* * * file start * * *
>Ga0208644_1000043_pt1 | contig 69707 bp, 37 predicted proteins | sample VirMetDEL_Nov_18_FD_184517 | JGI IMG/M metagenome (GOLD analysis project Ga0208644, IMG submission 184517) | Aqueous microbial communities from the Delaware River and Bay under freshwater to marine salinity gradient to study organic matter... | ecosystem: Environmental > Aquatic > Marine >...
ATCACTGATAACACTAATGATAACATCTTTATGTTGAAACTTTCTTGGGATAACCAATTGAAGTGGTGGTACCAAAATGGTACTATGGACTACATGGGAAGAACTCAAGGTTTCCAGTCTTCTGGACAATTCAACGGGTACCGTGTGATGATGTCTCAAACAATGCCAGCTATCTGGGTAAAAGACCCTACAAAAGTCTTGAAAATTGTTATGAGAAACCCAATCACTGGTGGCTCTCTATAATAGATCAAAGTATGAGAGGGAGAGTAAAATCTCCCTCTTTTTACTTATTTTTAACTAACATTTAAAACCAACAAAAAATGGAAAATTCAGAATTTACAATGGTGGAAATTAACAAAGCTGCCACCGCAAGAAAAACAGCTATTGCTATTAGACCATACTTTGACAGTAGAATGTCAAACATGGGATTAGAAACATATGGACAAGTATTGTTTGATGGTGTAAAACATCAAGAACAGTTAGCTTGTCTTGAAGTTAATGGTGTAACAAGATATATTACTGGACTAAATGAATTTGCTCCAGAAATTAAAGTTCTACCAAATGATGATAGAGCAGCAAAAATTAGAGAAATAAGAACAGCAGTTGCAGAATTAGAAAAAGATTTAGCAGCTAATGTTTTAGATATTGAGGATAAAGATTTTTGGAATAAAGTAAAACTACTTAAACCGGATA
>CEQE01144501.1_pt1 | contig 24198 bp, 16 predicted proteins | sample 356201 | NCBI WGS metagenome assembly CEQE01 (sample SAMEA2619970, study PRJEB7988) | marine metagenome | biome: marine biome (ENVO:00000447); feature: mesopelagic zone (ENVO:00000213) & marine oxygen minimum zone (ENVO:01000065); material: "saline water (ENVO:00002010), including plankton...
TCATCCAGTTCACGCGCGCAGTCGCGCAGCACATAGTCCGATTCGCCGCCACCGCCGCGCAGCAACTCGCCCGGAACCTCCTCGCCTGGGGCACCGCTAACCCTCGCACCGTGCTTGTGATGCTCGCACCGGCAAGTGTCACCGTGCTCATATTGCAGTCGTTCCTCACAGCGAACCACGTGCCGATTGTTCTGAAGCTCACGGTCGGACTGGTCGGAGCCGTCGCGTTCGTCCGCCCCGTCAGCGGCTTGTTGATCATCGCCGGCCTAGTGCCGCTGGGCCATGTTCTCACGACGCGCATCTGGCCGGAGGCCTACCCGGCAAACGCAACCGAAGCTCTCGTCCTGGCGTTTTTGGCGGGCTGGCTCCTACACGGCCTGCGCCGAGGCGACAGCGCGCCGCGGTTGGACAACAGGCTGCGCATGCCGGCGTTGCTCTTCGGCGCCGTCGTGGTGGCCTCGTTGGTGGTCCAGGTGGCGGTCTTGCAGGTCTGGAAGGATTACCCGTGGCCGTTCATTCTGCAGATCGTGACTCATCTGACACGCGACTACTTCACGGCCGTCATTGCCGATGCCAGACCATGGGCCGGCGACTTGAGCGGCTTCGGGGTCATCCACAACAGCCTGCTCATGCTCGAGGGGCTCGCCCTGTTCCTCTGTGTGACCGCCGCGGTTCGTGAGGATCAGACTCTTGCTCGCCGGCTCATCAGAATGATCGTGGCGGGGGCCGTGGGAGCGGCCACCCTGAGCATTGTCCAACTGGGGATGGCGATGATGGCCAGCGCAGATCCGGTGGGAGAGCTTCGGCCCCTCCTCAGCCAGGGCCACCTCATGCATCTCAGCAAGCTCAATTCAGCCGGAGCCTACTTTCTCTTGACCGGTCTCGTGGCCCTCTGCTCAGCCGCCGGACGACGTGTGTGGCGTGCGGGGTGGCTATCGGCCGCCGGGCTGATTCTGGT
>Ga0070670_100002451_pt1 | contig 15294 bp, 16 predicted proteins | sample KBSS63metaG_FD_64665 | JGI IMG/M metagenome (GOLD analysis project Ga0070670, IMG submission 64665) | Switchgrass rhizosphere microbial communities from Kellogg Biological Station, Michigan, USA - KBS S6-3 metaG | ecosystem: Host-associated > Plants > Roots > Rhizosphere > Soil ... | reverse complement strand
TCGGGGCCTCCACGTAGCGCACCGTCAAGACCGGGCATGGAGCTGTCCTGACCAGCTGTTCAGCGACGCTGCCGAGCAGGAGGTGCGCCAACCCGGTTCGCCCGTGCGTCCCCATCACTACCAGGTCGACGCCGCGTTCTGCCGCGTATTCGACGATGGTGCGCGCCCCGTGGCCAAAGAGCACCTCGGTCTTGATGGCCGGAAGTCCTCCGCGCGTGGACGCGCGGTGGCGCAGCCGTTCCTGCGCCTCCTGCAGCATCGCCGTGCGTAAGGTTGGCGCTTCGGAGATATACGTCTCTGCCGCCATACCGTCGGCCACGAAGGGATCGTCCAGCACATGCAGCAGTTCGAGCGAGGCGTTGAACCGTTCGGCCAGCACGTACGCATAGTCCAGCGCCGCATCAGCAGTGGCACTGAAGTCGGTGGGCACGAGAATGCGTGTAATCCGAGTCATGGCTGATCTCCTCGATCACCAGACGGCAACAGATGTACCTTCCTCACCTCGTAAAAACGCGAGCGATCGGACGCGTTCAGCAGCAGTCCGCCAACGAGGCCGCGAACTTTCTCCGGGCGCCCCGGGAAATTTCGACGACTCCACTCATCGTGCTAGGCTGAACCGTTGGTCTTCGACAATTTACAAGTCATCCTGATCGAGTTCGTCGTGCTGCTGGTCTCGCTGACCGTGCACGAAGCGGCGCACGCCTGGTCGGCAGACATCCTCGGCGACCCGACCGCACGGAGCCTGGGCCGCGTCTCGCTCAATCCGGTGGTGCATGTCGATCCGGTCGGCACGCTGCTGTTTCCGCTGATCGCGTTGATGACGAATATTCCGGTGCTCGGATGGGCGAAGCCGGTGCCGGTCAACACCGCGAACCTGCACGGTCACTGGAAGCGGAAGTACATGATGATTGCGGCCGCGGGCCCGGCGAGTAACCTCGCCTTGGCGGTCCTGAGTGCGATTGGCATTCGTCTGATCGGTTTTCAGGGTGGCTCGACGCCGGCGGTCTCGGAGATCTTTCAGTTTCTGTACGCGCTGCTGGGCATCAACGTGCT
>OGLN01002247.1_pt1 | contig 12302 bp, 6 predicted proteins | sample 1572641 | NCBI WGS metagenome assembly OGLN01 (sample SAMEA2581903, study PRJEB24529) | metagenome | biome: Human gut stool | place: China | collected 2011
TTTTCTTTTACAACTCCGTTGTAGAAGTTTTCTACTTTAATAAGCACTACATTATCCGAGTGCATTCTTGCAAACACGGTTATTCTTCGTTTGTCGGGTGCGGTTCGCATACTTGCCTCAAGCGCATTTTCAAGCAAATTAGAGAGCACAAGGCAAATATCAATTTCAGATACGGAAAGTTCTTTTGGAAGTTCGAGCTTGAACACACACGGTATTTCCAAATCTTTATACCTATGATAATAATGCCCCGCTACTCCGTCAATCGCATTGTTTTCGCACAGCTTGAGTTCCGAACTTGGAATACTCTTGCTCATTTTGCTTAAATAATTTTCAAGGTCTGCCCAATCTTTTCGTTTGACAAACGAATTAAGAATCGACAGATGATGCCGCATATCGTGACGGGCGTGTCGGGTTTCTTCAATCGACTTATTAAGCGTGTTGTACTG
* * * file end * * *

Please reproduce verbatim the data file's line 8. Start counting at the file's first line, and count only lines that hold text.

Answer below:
TTTTCTTTTACAACTCCGTTGTAGAAGTTTTCTACTTTAATAAGCACTACATTATCCGAGTGCATTCTTGCAAACACGGTTATTCTTCGTTTGTCGGGTGCGGTTCGCATACTTGCCTCAAGCGCATTTTCAAGCAAATTAGAGAGCACAAGGCAAATATCAATTTCAGATACGGAAAGTTCTTTTGGAAGTTCGAGCTTGAACACACACGGTATTTCCAAATCTTTATACCTATGATAATAATGCCCCGCTACTCCGTCAATCGCATTGTTTTCGCACAGCTTGAGTTCCGAACTTGGAATACTCTTGCTCATTTTGCTTAAATAATTTTCAAGGTCTGCCCAATCTTTTCGTTTGACAAACGAATTAAGAATCGACAGATGATGCCGCATATCGTGACGGGCGTGTCGGGTTTCTTCAATCGACTTATTAAGCGTGTTGTACTG